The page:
We post a fair amount of montages here on /Film, but this one’s extra special. Back in 1993, well before the days of Final Cut Pro, a 19-year-old Edgar Wright holed himself up in an editing suite for several weekends to put together this montage, “Gun Fetish.” The clips are pulled from VHS tapes, which explains the low quality. Even so, it’s apparent that Wright has an excellent sense of rhythm and timing, as well as real affection for the films he’d go on to reference and parody in work like Spaced, Shaun of the Dead, Hot Fuzz, and Scott Pilgrim Vs. The World. Watch it after the jump. Be forewarned — the video is, as Wright puts it, “a little NSFW and spoiler heavy.”
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Diamond Select Toys has announced plans to release a series of Minimates (you know, those little LEGO looking figures) for the 1991 Academy Award-winning Best Picture The Silence of the Lambs. The minimate box set features Clarice Starling, Dr Lecter, Buffalo Bill and Hannibal the Cannibal. All four Minimates feature all-new Art Asylum sculpts and accessories, including Hannibal’s removable straight jacket, Buffalo Bill’s signature Death’s Head Moth and Hannibal the Cannibal’s trademark mask and gurney.
The upcoming “The Silence of the Lambs” Minimates box set will join other MGM Movie Minimates such as “The Good, The Bad & The Ugly,” “For a Few Dollars More,” “Fistful of Dollars,” and “Platoon” and more iconic films â€“ all due out in 2008!
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Who Votes? As of 2007, 5,830 industry professionals accounted for the voting membership. Actors make up the largest voting block, with a membership total of 1,311.
I want to join! Academy membership can only be obtained by a competitive nomination or a member nomination.
It’s not an Oscar! The official name of the golden statue is the Academy Award of Merit.
Then Why is it called an Oscar? Bette Davis claims she named the statuette after her first husband, bandleader Harmon Oscar Nelson.
What is that thing? The statuette depicts an Art Deco stylized knight holding a crusader’s sword standing on a reel of 35mm film with five spokes, which is supposed to signify the original branches of the Academy: Actors, Writers, Directors, Producers and Technicians.
You can’t buy an Oscar! Since 1950 the statuettes have been “legally encumbered” by the requirement that neither winners nor their heirs may sell the statuettes without first offering to sell them back to the Academy for $1. If an Academy Award winner refuses to agree to this stipulation, then the Academy keeps the statuette. Academy Awards earned prior to this agreement have been sold in public auctions for six figure price-tags.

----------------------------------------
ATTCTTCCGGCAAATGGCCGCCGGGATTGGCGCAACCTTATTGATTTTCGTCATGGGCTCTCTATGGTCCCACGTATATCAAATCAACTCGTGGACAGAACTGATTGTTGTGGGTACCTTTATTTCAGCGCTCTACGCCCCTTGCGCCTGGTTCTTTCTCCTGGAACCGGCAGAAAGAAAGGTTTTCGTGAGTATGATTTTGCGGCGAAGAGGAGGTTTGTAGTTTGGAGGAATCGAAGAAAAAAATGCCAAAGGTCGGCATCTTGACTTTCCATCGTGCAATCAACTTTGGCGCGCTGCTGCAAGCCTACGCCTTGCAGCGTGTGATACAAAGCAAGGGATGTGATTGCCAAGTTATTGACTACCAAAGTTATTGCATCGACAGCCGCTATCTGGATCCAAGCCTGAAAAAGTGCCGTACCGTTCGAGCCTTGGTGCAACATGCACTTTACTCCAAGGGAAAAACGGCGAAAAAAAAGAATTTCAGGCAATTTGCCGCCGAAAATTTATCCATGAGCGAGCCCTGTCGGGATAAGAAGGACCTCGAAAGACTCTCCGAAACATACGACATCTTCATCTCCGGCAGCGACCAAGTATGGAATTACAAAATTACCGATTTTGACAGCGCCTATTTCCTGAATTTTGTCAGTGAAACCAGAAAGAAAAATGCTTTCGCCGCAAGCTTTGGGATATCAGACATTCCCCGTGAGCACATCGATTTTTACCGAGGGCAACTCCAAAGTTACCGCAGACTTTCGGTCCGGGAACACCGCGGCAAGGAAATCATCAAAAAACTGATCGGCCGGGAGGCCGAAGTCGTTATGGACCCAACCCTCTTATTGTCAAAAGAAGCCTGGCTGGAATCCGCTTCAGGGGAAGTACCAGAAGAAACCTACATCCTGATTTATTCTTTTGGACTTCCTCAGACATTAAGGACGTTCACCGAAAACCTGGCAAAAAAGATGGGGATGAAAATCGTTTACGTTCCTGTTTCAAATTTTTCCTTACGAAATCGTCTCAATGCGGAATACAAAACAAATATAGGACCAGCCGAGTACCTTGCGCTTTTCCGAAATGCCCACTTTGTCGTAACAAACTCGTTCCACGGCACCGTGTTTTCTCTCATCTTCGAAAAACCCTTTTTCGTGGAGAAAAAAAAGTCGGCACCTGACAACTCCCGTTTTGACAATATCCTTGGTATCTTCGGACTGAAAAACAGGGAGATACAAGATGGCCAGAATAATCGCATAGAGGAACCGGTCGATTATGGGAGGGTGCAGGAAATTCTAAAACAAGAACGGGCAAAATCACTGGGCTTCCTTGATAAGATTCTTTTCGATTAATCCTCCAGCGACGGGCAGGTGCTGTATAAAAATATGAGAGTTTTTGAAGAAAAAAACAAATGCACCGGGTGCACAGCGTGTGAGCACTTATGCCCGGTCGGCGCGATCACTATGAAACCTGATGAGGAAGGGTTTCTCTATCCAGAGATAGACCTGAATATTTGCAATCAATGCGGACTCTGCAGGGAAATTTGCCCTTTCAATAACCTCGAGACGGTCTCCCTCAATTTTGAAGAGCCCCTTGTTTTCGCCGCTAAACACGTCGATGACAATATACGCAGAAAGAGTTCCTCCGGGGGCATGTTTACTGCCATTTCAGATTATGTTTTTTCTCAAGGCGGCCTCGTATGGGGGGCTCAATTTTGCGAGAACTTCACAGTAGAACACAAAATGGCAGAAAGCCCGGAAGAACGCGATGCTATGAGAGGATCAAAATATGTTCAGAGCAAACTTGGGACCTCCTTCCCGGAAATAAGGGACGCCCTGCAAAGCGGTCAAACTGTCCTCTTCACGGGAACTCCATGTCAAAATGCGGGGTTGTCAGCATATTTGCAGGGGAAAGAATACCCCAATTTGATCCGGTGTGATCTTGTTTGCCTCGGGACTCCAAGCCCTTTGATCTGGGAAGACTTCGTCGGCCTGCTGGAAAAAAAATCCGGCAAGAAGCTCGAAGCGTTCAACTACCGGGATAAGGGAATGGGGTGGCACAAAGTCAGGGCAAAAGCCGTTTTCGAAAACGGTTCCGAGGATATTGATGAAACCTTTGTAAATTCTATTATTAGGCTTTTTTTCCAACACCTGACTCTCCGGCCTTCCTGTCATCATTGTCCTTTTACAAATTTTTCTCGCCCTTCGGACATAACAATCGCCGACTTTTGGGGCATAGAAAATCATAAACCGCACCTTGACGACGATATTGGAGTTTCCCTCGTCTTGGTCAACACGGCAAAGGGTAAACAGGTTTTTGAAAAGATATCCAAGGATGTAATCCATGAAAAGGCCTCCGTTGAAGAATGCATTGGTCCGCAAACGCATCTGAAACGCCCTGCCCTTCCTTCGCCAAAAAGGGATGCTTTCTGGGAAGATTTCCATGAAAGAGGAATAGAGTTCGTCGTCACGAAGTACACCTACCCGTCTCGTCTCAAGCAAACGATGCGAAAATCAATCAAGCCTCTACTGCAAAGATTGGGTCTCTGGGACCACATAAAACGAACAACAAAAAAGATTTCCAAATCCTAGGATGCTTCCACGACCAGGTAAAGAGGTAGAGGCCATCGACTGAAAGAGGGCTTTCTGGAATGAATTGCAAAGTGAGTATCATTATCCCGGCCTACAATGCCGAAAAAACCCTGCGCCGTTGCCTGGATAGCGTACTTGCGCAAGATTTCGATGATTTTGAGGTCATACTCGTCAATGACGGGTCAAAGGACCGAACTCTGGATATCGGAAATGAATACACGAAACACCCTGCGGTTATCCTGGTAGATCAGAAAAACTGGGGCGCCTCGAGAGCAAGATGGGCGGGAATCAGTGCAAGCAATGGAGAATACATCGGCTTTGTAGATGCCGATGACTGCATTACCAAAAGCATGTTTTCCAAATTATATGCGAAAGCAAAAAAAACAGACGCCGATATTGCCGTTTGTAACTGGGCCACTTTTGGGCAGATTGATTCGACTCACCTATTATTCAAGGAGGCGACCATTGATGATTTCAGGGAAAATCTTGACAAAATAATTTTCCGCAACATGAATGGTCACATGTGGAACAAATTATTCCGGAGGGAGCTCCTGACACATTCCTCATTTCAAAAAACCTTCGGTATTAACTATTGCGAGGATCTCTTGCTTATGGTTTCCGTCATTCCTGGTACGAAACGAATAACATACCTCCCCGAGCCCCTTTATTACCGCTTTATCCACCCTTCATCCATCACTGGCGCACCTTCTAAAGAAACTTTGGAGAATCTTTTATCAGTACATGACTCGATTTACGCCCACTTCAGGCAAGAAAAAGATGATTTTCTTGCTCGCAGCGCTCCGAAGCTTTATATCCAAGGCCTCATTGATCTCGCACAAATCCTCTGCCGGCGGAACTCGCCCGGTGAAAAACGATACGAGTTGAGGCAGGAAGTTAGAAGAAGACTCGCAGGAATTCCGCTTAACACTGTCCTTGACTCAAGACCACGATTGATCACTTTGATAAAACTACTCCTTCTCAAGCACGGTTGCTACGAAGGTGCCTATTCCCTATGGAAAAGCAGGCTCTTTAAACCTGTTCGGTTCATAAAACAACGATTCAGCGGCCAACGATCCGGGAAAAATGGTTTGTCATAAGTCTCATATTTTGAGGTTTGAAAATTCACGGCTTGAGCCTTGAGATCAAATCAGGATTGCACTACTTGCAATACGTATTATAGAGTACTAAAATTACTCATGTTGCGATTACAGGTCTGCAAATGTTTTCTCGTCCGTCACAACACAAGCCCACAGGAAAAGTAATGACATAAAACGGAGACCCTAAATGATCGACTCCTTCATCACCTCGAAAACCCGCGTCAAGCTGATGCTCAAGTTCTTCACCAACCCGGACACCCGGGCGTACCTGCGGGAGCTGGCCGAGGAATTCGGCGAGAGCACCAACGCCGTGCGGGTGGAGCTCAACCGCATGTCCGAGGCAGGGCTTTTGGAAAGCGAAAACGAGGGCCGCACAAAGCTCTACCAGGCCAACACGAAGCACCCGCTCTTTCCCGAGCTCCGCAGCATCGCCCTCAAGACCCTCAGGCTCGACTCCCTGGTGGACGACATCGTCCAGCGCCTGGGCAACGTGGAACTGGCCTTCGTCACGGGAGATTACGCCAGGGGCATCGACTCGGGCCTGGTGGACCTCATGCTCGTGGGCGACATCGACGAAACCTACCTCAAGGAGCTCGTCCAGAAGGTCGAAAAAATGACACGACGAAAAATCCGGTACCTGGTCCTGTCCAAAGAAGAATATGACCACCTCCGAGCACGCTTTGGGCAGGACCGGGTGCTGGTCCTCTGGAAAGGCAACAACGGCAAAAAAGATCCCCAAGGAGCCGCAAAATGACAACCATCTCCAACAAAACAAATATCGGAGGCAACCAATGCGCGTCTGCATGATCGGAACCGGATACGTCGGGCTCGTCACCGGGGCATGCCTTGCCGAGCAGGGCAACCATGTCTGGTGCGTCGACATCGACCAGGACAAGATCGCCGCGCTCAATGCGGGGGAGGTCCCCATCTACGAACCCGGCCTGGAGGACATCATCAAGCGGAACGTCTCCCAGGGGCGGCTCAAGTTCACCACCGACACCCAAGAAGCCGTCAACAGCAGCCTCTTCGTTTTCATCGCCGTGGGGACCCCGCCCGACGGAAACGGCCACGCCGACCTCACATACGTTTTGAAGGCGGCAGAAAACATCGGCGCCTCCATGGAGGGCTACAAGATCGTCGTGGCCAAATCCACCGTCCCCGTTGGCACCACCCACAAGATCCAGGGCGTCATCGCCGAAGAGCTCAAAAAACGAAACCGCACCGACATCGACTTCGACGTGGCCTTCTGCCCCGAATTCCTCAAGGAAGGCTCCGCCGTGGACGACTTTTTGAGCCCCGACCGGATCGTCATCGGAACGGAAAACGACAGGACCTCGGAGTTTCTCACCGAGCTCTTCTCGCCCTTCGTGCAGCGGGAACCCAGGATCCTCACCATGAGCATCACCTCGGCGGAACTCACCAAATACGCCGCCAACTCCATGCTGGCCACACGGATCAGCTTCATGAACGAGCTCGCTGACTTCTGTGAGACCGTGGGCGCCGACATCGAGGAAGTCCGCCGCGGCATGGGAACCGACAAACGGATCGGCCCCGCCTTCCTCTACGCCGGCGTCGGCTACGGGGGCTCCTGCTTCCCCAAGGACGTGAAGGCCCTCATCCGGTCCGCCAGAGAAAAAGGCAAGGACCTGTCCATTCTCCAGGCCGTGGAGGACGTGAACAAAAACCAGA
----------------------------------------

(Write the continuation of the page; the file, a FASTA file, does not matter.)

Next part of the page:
Does my film qualify? A movie has to open in the previous calendar year (from midnight at the start of January 1 to midnight at the end of December 31) in Los Angeles, California.
Most Nominated: Walt Disney holds the record with 22 wins, and 4 honorary. He was nominated for 64 Academy Awards in all. Composers John Williams and Alfred Newman have 45 nominations each.
Oldest: 80-year-old Jessica Tandy won for Driving Miss Daisy. 87-year-old Gloria Stuart was nominated for Titanic.
Youngest: 10-year-old Tatum O’Neal won for Paper Moon. 8-year-old Justin Henry was nominated for Kramer vs. Kramer.
Longest Standing Ovation: Charlie Chaplin in 1972.
Movie studios are strictly prohibited from advertising movies during the broadcast. Isn’t that ironic?
In 1981, the Academy Awards were delayed for one day, due to the shooting of President Ronald Reagan.
Citizen Kane was nominated for nine Oscars but only won one (Best Original Screenplay).
James Dean was killed in a traffic accident in 1955, but was nominated in 1956 for East of Eden and in 1957 for Giant.
The Lord of the Rings: The Return of the King is the only Fantasy film to win Best Picture.
Movies that won all 5 top awards (Best Picture, Best Director, Best Actor, Best Actress, and Best Screenplay): It Happened One Night, One Flew Over the Cuckoo’s Nest, and The Silence of the Lambs.
Bad Best Pictures: The following Best Picture winners have a rotten rating on Rotten Tomatoes: The Greatest Show on Earth (38%), Cimarron (36%), The Broadway Melody (42%), and Cavalcade (55%).